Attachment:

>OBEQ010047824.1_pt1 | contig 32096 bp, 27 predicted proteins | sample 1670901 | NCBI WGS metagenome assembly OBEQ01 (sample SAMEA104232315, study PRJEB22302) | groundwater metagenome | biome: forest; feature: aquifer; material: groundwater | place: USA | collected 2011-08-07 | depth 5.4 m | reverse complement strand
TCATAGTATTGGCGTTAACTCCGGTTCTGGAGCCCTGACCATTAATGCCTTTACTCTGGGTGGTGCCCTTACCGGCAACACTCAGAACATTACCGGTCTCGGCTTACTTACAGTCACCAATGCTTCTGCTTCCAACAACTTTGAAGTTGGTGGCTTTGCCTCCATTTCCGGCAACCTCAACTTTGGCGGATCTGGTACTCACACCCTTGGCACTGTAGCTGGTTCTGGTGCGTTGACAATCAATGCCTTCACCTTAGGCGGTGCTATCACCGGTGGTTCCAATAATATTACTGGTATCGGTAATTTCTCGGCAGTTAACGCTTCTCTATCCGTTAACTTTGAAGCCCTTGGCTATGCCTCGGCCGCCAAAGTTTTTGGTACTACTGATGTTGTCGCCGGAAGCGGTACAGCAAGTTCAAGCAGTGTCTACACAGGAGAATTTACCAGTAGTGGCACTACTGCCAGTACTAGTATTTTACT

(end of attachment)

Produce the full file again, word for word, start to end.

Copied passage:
>OBEQ010047824.1_pt1 | contig 32096 bp, 27 predicted proteins | sample 1670901 | NCBI WGS metagenome assembly OBEQ01 (sample SAMEA104232315, study PRJEB22302) | groundwater metagenome | biome: forest; feature: aquifer; material: groundwater | place: USA | collected 2011-08-07 | depth 5.4 m | reverse complement strand
TCATAGTATTGGCGTTAACTCCGGTTCTGGAGCCCTGACCATTAATGCCTTTACTCTGGGTGGTGCCCTTACCGGCAACACTCAGAACATTACCGGTCTCGGCTTACTTACAGTCACCAATGCTTCTGCTTCCAACAACTTTGAAGTTGGTGGCTTTGCCTCCATTTCCGGCAACCTCAACTTTGGCGGATCTGGTACTCACACCCTTGGCACTGTAGCTGGTTCTGGTGCGTTGACAATCAATGCCTTCACCTTAGGCGGTGCTATCACCGGTGGTTCCAATAATATTACTGGTATCGGTAATTTCTCGGCAGTTAACGCTTCTCTATCCGTTAACTTTGAAGCCCTTGGCTATGCCTCGGCCGCCAAAGTTTTTGGTACTACTGATGTTGTCGCCGGAAGCGGTACAGCAAGTTCAAGCAGTGTCTACACAGGAGAATTTACCAGTAGTGGCACTACTGCCAGTACTAGTATTTTACT